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A Grand Ancient Indian City Unearthed

Feb. 14, 2008 (EIRNS)—A team of Indian and American archaeologists have unearthed the ruins of an ancient city, estimated as 2,500 years old, in the Sishupalgarh area of the eastern Indian state of Orissa.

The remnants at the historical site, including 18 pillars, came to light during fresh research work undertaken by a team of archaeologists, including Monica L. Smith of the University of California and R.K. Mohanty of Deccan College, Pune.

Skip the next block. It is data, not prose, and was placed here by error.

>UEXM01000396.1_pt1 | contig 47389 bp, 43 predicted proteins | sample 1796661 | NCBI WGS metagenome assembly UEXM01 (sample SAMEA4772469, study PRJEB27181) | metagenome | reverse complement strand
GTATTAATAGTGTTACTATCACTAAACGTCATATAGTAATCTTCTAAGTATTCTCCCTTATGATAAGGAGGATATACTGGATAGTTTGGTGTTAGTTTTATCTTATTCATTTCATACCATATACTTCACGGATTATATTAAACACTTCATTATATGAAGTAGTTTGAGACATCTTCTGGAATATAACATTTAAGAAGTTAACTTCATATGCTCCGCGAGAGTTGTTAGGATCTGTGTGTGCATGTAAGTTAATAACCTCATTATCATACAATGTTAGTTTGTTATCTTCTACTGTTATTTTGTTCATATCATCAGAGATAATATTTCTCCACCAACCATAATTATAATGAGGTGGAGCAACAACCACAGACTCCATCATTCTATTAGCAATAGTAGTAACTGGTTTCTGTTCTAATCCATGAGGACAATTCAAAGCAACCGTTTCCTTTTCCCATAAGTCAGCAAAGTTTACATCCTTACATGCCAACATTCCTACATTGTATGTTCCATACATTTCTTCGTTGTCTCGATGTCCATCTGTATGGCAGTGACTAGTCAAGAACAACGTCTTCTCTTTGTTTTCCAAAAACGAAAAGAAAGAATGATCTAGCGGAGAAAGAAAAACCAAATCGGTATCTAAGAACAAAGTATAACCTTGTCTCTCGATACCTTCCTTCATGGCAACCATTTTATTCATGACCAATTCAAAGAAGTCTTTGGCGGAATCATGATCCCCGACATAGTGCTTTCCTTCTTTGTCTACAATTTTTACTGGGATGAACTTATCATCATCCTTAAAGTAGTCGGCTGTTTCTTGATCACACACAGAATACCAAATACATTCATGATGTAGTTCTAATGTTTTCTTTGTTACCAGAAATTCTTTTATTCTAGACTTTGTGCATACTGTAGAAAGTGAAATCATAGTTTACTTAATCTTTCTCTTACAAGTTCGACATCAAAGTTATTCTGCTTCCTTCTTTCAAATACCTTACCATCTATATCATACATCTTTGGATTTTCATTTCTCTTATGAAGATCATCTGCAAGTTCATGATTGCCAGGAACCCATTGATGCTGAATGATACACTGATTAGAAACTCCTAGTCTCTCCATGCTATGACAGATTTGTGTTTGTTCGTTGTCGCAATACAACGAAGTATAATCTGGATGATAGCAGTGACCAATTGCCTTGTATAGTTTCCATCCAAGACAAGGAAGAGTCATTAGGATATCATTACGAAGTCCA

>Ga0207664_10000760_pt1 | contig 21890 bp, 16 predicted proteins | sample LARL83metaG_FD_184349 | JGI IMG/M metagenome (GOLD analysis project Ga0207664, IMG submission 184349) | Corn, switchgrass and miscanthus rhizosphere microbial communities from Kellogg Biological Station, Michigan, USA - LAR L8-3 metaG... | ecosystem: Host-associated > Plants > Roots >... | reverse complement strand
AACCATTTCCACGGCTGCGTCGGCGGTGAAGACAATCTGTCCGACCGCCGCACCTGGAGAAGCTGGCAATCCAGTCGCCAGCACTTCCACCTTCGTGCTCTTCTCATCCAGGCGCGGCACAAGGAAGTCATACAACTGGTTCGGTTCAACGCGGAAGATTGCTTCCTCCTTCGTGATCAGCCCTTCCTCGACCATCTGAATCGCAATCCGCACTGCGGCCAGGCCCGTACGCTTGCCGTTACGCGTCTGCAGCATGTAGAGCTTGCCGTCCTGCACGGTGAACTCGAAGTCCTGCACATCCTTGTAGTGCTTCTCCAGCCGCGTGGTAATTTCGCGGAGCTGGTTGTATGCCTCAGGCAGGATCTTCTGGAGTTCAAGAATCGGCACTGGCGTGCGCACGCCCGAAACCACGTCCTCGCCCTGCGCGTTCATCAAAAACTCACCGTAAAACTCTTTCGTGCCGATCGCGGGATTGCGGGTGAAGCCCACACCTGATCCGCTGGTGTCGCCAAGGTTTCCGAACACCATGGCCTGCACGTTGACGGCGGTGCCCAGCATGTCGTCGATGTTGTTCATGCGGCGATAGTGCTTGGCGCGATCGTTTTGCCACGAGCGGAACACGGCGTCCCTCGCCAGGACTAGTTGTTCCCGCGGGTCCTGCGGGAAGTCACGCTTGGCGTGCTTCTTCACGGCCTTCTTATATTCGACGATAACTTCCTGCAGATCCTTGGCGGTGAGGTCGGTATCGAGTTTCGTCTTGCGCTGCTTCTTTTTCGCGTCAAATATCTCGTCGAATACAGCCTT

"A huge city existed at the site around 2,500 years ago. The latest findings at the site comprise the most visible standing architectural structures discovered in India so far," Smith said while explaining various aspects of the findings.

What has been unearhed so far gave archaeologists the impression that the city, with four gateways, had 20,000 to 25,000 settlers, while classical Athens housed about 10,000 people, Mohanty said, adding all these showed the significance of the ancient city. The pillars discovered during their research and excavation work were a part of a gigantic structure, Mohanty said, adding that the huge structures were probably used for public gatherings or special functions. Referring to the walls excavated at the site, he said they were quite well-built with a big expanse, amply showing the importance of the ancient site as a city.